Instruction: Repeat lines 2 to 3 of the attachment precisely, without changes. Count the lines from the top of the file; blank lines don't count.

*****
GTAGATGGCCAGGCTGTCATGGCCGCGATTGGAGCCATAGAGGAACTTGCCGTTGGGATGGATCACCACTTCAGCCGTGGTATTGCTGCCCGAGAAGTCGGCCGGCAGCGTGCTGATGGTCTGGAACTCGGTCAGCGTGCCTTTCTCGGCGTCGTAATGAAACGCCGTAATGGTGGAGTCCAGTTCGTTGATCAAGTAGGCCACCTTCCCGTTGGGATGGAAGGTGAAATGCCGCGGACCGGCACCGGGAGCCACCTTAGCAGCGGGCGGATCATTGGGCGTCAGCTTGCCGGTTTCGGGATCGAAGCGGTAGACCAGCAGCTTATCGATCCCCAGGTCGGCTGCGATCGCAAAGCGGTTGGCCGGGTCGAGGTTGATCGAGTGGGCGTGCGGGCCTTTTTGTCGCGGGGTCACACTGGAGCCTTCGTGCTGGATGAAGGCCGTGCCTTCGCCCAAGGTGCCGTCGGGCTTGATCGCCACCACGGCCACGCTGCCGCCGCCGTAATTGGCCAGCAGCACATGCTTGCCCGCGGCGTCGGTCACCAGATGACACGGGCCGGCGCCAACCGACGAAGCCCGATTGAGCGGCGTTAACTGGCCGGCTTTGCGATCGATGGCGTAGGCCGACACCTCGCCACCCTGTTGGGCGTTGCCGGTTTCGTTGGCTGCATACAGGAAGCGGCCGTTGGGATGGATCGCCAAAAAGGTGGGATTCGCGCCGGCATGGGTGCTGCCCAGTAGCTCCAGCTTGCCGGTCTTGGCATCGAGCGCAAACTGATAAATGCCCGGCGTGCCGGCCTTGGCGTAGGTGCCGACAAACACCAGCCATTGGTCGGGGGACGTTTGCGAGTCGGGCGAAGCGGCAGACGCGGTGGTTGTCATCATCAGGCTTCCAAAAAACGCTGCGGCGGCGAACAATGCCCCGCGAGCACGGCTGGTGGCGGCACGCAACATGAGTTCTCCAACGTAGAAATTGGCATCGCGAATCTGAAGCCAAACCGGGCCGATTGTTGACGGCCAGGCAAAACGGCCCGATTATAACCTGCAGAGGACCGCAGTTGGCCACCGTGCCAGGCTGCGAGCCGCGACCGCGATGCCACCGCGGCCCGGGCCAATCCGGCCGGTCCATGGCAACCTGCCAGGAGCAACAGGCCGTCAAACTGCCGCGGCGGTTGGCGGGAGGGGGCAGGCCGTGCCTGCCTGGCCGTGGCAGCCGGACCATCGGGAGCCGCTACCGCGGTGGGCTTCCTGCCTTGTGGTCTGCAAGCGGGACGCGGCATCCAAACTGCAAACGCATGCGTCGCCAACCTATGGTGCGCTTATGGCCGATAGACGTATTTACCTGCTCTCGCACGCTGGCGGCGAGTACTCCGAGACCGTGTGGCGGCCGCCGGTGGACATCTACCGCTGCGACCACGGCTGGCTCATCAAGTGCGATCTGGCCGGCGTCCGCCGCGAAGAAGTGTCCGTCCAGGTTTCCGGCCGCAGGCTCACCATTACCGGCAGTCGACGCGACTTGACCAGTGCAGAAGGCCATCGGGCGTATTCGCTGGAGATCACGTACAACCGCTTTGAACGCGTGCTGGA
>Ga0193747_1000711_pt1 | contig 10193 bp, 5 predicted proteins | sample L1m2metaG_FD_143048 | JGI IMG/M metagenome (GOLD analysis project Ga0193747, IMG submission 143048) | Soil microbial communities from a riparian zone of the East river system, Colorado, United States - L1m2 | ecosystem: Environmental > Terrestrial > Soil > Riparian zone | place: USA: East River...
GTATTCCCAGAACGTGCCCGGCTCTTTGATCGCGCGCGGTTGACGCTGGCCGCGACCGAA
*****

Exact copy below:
>Ga0193747_1000711_pt1 | contig 10193 bp, 5 predicted proteins | sample L1m2metaG_FD_143048 | JGI IMG/M metagenome (GOLD analysis project Ga0193747, IMG submission 143048) | Soil microbial communities from a riparian zone of the East river system, Colorado, United States - L1m2 | ecosystem: Environmental > Terrestrial > Soil > Riparian zone | place: USA: East River...
GTATTCCCAGAACGTGCCCGGCTCTTTGATCGCGCGCGGTTGACGCTGGCCGCGACCGAA